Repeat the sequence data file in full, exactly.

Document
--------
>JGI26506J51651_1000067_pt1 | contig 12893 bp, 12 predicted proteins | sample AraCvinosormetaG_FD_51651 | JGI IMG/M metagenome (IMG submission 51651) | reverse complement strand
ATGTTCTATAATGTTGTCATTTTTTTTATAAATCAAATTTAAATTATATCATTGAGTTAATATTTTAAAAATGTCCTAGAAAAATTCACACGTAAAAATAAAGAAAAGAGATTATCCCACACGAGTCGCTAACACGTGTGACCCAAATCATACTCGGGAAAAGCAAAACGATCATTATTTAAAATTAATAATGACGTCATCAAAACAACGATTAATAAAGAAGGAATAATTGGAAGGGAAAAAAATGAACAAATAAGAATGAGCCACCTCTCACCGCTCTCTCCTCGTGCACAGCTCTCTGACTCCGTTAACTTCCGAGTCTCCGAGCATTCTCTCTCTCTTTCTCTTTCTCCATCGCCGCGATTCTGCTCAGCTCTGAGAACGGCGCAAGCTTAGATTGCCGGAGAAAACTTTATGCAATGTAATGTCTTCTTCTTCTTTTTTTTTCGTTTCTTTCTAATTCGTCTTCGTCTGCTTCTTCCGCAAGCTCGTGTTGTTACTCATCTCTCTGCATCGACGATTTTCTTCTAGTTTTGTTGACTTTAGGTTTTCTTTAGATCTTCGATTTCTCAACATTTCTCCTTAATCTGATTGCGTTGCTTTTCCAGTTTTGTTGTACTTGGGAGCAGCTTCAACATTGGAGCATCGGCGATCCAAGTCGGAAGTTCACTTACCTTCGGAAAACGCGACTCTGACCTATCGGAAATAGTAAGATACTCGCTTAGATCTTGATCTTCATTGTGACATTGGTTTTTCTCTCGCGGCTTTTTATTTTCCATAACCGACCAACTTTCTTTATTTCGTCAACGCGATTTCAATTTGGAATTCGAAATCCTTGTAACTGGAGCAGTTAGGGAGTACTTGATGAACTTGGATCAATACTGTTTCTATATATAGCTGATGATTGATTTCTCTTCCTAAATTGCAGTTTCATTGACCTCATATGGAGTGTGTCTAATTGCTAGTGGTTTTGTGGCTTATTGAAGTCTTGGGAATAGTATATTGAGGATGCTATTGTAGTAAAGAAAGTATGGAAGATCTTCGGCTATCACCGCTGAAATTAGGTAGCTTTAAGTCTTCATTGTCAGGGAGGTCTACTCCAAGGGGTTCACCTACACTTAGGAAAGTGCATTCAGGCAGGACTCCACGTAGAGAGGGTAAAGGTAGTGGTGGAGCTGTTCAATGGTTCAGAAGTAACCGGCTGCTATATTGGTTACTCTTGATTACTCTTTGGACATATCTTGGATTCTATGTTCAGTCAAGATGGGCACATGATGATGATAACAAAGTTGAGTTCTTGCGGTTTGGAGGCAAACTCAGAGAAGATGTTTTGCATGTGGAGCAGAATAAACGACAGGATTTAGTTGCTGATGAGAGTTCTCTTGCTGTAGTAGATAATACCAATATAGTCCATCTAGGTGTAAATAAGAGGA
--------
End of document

>JGI26506J51651_1000067_pt1 | contig 12893 bp, 12 predicted proteins | sample AraCvinosormetaG_FD_51651 | JGI IMG/M metagenome (IMG submission 51651) | reverse complement strand
ATGTTCTATAATGTTGTCATTTTTTTTATAAATCAAATTTAAATTATATCATTGAGTTAATATTTTAAAAATGTCCTAGAAAAATTCACACGTAAAAATAAAGAAAAGAGATTATCCCACACGAGTCGCTAACACGTGTGACCCAAATCATACTCGGGAAAAGCAAAACGATCATTATTTAAAATTAATAATGACGTCATCAAAACAACGATTAATAAAGAAGGAATAATTGGAAGGGAAAAAAATGAACAAATAAGAATGAGCCACCTCTCACCGCTCTCTCCTCGTGCACAGCTCTCTGACTCCGTTAACTTCCGAGTCTCCGAGCATTCTCTCTCTCTTTCTCTTTCTCCATCGCCGCGATTCTGCTCAGCTCTGAGAACGGCGCAAGCTTAGATTGCCGGAGAAAACTTTATGCAATGTAATGTCTTCTTCTTCTTTTTTTTTCGTTTCTTTCTAATTCGTCTTCGTCTGCTTCTTCCGCAAGCTCGTGTTGTTACTCATCTCTCTGCATCGACGATTTTCTTCTAGTTTTGTTGACTTTAGGTTTTCTTTAGATCTTCGATTTCTCAACATTTCTCCTTAATCTGATTGCGTTGCTTTTCCAGTTTTGTTGTACTTGGGAGCAGCTTCAACATTGGAGCATCGGCGATCCAAGTCGGAAGTTCACTTACCTTCGGAAAACGCGACTCTGACCTATCGGAAATAGTAAGATACTCGCTTAGATCTTGATCTTCATTGTGACATTGGTTTTTCTCTCGCGGCTTTTTATTTTCCATAACCGACCAACTTTCTTTATTTCGTCAACGCGATTTCAATTTGGAATTCGAAATCCTTGTAACTGGAGCAGTTAGGGAGTACTTGATGAACTTGGATCAATACTGTTTCTATATATAGCTGATGATTGATTTCTCTTCCTAAATTGCAGTTTCATTGACCTCATATGGAGTGTGTCTAATTGCTAGTGGTTTTGTGGCTTATTGAAGTCTTGGGAATAGTATATTGAGGATGCTATTGTAGTAAAGAAAGTATGGAAGATCTTCGGCTATCACCGCTGAAATTAGGTAGCTTTAAGTCTTCATTGTCAGGGAGGTCTACTCCAAGGGGTTCACCTACACTTAGGAAAGTGCATTCAGGCAGGACTCCACGTAGAGAGGGTAAAGGTAGTGGTGGAGCTGTTCAATGGTTCAGAAGTAACCGGCTGCTATATTGGTTACTCTTGATTACTCTTTGGACATATCTTGGATTCTATGTTCAGTCAAGATGGGCACATGATGATGATAACAAAGTTGAGTTCTTGCGGTTTGGAGGCAAACTCAGAGAAGATGTTTTGCATGTGGAGCAGAATAAACGACAGGATTTAGTTGCTGATGAGAGTTCTCTTGCTGTAGTAGATAATACCAATATAGTCCATCTAGGTGTAAATAAGAGGA